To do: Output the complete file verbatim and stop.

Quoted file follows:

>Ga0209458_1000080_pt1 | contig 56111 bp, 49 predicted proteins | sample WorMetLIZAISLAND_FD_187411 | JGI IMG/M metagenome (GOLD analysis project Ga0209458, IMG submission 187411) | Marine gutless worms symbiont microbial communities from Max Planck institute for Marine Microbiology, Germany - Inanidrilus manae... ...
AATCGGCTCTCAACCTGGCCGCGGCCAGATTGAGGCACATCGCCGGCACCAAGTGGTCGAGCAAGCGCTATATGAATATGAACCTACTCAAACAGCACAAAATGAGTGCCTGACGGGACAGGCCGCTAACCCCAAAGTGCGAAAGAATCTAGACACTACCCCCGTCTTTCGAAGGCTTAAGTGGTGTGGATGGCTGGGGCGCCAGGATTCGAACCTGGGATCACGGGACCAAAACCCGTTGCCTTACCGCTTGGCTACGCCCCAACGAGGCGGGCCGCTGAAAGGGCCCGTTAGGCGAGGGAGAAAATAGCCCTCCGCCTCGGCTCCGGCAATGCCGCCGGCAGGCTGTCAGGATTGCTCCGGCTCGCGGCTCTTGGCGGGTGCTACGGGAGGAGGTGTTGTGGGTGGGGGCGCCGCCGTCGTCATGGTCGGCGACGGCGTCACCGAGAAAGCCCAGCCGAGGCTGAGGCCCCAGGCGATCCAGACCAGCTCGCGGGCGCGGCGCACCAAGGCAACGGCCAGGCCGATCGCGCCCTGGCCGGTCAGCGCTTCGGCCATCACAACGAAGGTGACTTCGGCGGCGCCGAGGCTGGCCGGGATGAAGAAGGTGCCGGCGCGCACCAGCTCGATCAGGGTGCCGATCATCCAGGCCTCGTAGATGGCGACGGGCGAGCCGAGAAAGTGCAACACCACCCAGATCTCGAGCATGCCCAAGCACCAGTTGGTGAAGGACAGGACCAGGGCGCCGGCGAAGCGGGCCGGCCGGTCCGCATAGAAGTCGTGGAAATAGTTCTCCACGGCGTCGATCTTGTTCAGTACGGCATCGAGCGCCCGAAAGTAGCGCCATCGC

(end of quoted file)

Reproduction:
>Ga0209458_1000080_pt1 | contig 56111 bp, 49 predicted proteins | sample WorMetLIZAISLAND_FD_187411 | JGI IMG/M metagenome (GOLD analysis project Ga0209458, IMG submission 187411) | Marine gutless worms symbiont microbial communities from Max Planck institute for Marine Microbiology, Germany - Inanidrilus manae... ...
AATCGGCTCTCAACCTGGCCGCGGCCAGATTGAGGCACATCGCCGGCACCAAGTGGTCGAGCAAGCGCTATATGAATATGAACCTACTCAAACAGCACAAAATGAGTGCCTGACGGGACAGGCCGCTAACCCCAAAGTGCGAAAGAATCTAGACACTACCCCCGTCTTTCGAAGGCTTAAGTGGTGTGGATGGCTGGGGCGCCAGGATTCGAACCTGGGATCACGGGACCAAAACCCGTTGCCTTACCGCTTGGCTACGCCCCAACGAGGCGGGCCGCTGAAAGGGCCCGTTAGGCGAGGGAGAAAATAGCCCTCCGCCTCGGCTCCGGCAATGCCGCCGGCAGGCTGTCAGGATTGCTCCGGCTCGCGGCTCTTGGCGGGTGCTACGGGAGGAGGTGTTGTGGGTGGGGGCGCCGCCGTCGTCATGGTCGGCGACGGCGTCACCGAGAAAGCCCAGCCGAGGCTGAGGCCCCAGGCGATCCAGACCAGCTCGCGGGCGCGGCGCACCAAGGCAACGGCCAGGCCGATCGCGCCCTGGCCGGTCAGCGCTTCGGCCATCACAACGAAGGTGACTTCGGCGGCGCCGAGGCTGGCCGGGATGAAGAAGGTGCCGGCGCGCACCAGCTCGATCAGGGTGCCGATCATCCAGGCCTCGTAGATGGCGACGGGCGAGCCGAGAAAGTGCAACACCACCCAGATCTCGAGCATGCCCAAGCACCAGTTGGTGAAGGACAGGACCAGGGCGCCGGCGAAGCGGGCCGGCCGGTCCGCATAGAAGTCGTGGAAATAGTTCTCCACGGCGTCGATCTTGTTCAGTACGGCATCGAGCGCCCGAAAGTAGCGCCATCGC